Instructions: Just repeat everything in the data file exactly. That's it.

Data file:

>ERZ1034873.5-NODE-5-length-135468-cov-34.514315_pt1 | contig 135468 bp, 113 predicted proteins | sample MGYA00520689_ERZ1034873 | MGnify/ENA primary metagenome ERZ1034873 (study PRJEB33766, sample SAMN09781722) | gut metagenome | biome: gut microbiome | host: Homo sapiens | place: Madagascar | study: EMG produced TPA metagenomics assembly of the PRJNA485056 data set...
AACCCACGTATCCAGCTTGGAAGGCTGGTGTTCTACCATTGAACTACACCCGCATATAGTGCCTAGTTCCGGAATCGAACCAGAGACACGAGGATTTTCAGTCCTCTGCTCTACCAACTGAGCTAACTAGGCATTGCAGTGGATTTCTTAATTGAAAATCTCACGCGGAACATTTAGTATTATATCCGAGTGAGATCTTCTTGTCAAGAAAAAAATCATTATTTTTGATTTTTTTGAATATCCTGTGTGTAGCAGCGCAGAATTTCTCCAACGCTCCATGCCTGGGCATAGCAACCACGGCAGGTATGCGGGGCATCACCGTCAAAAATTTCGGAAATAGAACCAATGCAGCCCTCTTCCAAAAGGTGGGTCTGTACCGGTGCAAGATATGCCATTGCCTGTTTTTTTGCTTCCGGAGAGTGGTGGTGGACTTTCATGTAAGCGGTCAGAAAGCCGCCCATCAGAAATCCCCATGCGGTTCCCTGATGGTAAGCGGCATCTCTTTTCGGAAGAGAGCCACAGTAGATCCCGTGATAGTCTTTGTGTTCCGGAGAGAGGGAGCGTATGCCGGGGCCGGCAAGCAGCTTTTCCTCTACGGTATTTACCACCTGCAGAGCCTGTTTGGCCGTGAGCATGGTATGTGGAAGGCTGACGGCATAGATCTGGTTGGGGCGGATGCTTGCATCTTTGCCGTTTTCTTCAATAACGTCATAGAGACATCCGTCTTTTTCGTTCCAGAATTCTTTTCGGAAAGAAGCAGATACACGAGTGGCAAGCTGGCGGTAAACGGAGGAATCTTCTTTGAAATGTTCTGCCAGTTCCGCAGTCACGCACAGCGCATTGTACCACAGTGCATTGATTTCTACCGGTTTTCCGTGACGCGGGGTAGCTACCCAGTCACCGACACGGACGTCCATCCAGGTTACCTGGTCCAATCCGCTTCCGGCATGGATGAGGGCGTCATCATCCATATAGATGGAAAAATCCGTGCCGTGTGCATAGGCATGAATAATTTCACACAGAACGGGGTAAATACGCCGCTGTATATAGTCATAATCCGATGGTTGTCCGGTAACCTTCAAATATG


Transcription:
>ERZ1034873.5-NODE-5-length-135468-cov-34.514315_pt1 | contig 135468 bp, 113 predicted proteins | sample MGYA00520689_ERZ1034873 | MGnify/ENA primary metagenome ERZ1034873 (study PRJEB33766, sample SAMN09781722) | gut metagenome | biome: gut microbiome | host: Homo sapiens | place: Madagascar | study: EMG produced TPA metagenomics assembly of the PRJNA485056 data set...
AACCCACGTATCCAGCTTGGAAGGCTGGTGTTCTACCATTGAACTACACCCGCATATAGTGCCTAGTTCCGGAATCGAACCAGAGACACGAGGATTTTCAGTCCTCTGCTCTACCAACTGAGCTAACTAGGCATTGCAGTGGATTTCTTAATTGAAAATCTCACGCGGAACATTTAGTATTATATCCGAGTGAGATCTTCTTGTCAAGAAAAAAATCATTATTTTTGATTTTTTTGAATATCCTGTGTGTAGCAGCGCAGAATTTCTCCAACGCTCCATGCCTGGGCATAGCAACCACGGCAGGTATGCGGGGCATCACCGTCAAAAATTTCGGAAATAGAACCAATGCAGCCCTCTTCCAAAAGGTGGGTCTGTACCGGTGCAAGATATGCCATTGCCTGTTTTTTTGCTTCCGGAGAGTGGTGGTGGACTTTCATGTAAGCGGTCAGAAAGCCGCCCATCAGAAATCCCCATGCGGTTCCCTGATGGTAAGCGGCATCTCTTTTCGGAAGAGAGCCACAGTAGATCCCGTGATAGTCTTTGTGTTCCGGAGAGAGGGAGCGTATGCCGGGGCCGGCAAGCAGCTTTTCCTCTACGGTATTTACCACCTGCAGAGCCTGTTTGGCCGTGAGCATGGTATGTGGAAGGCTGACGGCATAGATCTGGTTGGGGCGGATGCTTGCATCTTTGCCGTTTTCTTCAATAACGTCATAGAGACATCCGTCTTTTTCGTTCCAGAATTCTTTTCGGAAAGAAGCAGATACACGAGTGGCAAGCTGGCGGTAAACGGAGGAATCTTCTTTGAAATGTTCTGCCAGTTCCGCAGTCACGCACAGCGCATTGTACCACAGTGCATTGATTTCTACCGGTTTTCCGTGACGCGGGGTAGCTACCCAGTCACCGACACGGACGTCCATCCAGGTTACCTGGTCCAATCCGCTTCCGGCATGGATGAGGGCGTCATCATCCATATAGATGGAAAAATCCGTGCCGTGTGCATAGGCATGAATAATTTCACACAGAACGGGGTAAATACGCCGCTGTATATAGTCATAATCCGATGGTTGTCCGGTAACCTTCAAATATG